What we do notice when we look at Malinda Lo’s numbers is that the majority of these books that have been published are written from a cis male perspective followed not so very closely by cis female perspectives. CCBC did count the sexual orientations of the characters but it shows what is in my eyes a severe lack of representation of characters that are commonly placed under the “+”-part of LGBT+ (except for transgenders because weirdly there is even less representation for trans people than there is for non-binary people). Orientations such as pansexual, asexual and aromantic, are not or barely represented. All these numbers also do not show anything about intersectionality, or about the skin tone of the characters. What I really hope that starting with Simon, there will be more, many more LGBT+ stories that have intersections between mental health, skin-tone, privilege and sexual identities will be published, and that this book has revolutionized (or at least a little) the publication of queer stories.
Simon and queer movies
You cannot deny the success of Love, Simon – the movie adaptation of Simon Vs. The Homo Sapiens Agenda. The movie is not only (one of) the first blockbuster movie(s) featuring a gay main character, it has also has made quite the impact on so many people. From gay teens finally seeing themselves represented, to the people around them who have gotten insight in what is to live as an LGBT+ teen in present society, the movie has touched many. As I have not yet been able to see the movie (can it be June already? Please?), I can only write this based on what I’ve heard from others who have.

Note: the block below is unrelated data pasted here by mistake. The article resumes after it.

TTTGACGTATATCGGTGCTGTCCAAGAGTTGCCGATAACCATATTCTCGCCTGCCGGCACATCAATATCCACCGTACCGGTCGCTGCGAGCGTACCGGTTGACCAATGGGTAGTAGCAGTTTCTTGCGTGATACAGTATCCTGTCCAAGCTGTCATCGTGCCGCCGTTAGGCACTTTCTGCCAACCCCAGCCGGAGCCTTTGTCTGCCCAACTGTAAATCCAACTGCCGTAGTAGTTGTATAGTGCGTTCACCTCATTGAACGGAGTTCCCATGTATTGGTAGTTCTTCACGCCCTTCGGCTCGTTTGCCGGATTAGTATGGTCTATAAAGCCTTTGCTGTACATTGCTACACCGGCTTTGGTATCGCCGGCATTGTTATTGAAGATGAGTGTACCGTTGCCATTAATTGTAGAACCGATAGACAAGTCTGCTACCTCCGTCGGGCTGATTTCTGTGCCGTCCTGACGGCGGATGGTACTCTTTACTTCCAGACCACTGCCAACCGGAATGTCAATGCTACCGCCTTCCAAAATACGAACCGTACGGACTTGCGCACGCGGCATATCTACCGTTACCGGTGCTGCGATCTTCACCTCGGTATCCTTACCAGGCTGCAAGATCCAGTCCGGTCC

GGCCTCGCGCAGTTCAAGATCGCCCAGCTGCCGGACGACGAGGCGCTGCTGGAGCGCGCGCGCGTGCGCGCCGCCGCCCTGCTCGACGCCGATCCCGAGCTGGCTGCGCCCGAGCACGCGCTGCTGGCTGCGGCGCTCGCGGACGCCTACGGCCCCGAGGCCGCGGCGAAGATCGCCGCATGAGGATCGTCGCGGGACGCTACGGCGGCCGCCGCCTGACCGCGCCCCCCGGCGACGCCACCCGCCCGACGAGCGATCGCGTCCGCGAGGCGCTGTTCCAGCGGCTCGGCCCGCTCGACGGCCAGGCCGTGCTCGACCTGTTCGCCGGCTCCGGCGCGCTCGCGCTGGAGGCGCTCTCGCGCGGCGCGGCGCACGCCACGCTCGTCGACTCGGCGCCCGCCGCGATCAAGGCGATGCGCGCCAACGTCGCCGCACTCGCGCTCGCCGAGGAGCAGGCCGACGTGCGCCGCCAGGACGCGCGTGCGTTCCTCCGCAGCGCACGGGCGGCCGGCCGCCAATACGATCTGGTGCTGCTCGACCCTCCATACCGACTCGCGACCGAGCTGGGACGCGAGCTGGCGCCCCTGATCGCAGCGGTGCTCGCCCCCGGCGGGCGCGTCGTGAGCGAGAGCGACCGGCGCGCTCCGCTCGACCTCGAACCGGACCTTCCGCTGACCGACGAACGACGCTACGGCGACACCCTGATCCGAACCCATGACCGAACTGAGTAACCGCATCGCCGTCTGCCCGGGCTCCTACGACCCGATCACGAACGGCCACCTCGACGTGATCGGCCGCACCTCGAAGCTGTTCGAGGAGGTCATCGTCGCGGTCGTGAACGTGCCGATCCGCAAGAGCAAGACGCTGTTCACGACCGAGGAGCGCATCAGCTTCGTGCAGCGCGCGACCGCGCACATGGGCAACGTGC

There have been other movies featuring queer characters but none of them have had this same approach, or at least not to my knowledge. Love, Simon is not just a queer movie, it’s a teen movie about homosexuality. It has made its consumer base not only LGBT+ teens and adults but has made it accessible to anyone, which is one of the strengths I think it has. It has had advertisements and commercials on tv and the internet and all of that adds to the fact that it normalizes the topic of being LGBT+ and the struggles it comes with. I’m a bit of a geek when it comes to marketing and seeing ads or commercials with LGBT+ people makes me infinitely happy. Seeing the massive amount of marketing that has been done for a movie that is queer and happy, is amazing.
Simon Vs. The Homo Sapiens Agenda (or Love, Simon) is not perfect. There are some transmisic jokes, and the way Simon is outed is also a bit problematic. But in my eyes, it is comes pretty close to perfect. Nothing is perfect, of course, but Simon’s story is such an important story that will lead to many more. And I cannot wait for all those stories.
If you can, support Love, Simon by watching the movie in the cinema, buying the book, pre-ordering the upcoming sequel about Leah, Simon’s best friend (Leah on the Offbeat). Also support other queer stories, if you can. Some authors you might want to check out are Shaun David Hutchinson, Mackenzi Lee (The Gentlemen’s Guide to Vice and Virtue), Christina Lauren (Autoboyography) and Adam Silvera.